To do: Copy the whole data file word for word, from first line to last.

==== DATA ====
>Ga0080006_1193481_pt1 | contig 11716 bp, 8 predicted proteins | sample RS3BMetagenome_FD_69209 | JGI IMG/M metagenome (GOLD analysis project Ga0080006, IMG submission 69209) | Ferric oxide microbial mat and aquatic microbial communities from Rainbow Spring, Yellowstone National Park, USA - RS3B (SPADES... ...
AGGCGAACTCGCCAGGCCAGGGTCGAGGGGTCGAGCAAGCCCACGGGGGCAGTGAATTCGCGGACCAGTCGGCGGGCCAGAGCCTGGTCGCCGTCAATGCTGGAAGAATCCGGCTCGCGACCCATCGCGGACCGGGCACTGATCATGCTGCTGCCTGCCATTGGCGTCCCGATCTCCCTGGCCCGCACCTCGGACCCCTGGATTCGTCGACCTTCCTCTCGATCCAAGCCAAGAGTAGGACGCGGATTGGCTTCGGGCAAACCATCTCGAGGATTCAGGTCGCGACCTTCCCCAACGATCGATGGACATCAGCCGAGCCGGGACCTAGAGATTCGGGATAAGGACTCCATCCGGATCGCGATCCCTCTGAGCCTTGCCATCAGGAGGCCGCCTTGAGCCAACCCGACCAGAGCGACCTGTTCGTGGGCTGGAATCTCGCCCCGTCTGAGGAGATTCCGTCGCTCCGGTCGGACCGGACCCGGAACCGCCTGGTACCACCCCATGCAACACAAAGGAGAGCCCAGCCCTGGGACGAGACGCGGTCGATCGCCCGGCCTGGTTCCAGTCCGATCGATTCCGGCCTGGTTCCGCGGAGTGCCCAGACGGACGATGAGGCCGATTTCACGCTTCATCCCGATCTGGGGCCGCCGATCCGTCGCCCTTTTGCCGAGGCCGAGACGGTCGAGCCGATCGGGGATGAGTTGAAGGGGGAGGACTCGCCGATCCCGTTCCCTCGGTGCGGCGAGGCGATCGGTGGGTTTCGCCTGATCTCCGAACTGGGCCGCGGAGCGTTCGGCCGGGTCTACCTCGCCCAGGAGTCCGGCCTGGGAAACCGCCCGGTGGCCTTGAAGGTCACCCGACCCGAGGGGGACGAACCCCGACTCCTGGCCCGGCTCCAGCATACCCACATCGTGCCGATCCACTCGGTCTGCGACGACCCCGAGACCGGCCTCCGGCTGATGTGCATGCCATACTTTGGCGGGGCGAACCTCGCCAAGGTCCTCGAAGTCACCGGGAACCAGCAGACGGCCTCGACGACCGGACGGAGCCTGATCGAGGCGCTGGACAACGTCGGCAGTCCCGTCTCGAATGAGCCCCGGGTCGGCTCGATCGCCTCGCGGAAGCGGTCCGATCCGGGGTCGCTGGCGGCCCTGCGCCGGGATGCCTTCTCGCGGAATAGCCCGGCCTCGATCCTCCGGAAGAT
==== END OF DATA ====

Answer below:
>Ga0080006_1193481_pt1 | contig 11716 bp, 8 predicted proteins | sample RS3BMetagenome_FD_69209 | JGI IMG/M metagenome (GOLD analysis project Ga0080006, IMG submission 69209) | Ferric oxide microbial mat and aquatic microbial communities from Rainbow Spring, Yellowstone National Park, USA - RS3B (SPADES... ...
AGGCGAACTCGCCAGGCCAGGGTCGAGGGGTCGAGCAAGCCCACGGGGGCAGTGAATTCGCGGACCAGTCGGCGGGCCAGAGCCTGGTCGCCGTCAATGCTGGAAGAATCCGGCTCGCGACCCATCGCGGACCGGGCACTGATCATGCTGCTGCCTGCCATTGGCGTCCCGATCTCCCTGGCCCGCACCTCGGACCCCTGGATTCGTCGACCTTCCTCTCGATCCAAGCCAAGAGTAGGACGCGGATTGGCTTCGGGCAAACCATCTCGAGGATTCAGGTCGCGACCTTCCCCAACGATCGATGGACATCAGCCGAGCCGGGACCTAGAGATTCGGGATAAGGACTCCATCCGGATCGCGATCCCTCTGAGCCTTGCCATCAGGAGGCCGCCTTGAGCCAACCCGACCAGAGCGACCTGTTCGTGGGCTGGAATCTCGCCCCGTCTGAGGAGATTCCGTCGCTCCGGTCGGACCGGACCCGGAACCGCCTGGTACCACCCCATGCAACACAAAGGAGAGCCCAGCCCTGGGACGAGACGCGGTCGATCGCCCGGCCTGGTTCCAGTCCGATCGATTCCGGCCTGGTTCCGCGGAGTGCCCAGACGGACGATGAGGCCGATTTCACGCTTCATCCCGATCTGGGGCCGCCGATCCGTCGCCCTTTTGCCGAGGCCGAGACGGTCGAGCCGATCGGGGATGAGTTGAAGGGGGAGGACTCGCCGATCCCGTTCCCTCGGTGCGGCGAGGCGATCGGTGGGTTTCGCCTGATCTCCGAACTGGGCCGCGGAGCGTTCGGCCGGGTCTACCTCGCCCAGGAGTCCGGCCTGGGAAACCGCCCGGTGGCCTTGAAGGTCACCCGACCCGAGGGGGACGAACCCCGACTCCTGGCCCGGCTCCAGCATACCCACATCGTGCCGATCCACTCGGTCTGCGACGACCCCGAGACCGGCCTCCGGCTGATGTGCATGCCATACTTTGGCGGGGCGAACCTCGCCAAGGTCCTCGAAGTCACCGGGAACCAGCAGACGGCCTCGACGACCGGACGGAGCCTGATCGAGGCGCTGGACAACGTCGGCAGTCCCGTCTCGAATGAGCCCCGGGTCGGCTCGATCGCCTCGCGGAAGCGGTCCGATCCGGGGTCGCTGGCGGCCCTGCGCCGGGATGCCTTCTCGCGGAATAGCCCGGCCTCGATCCTCCGGAAGAT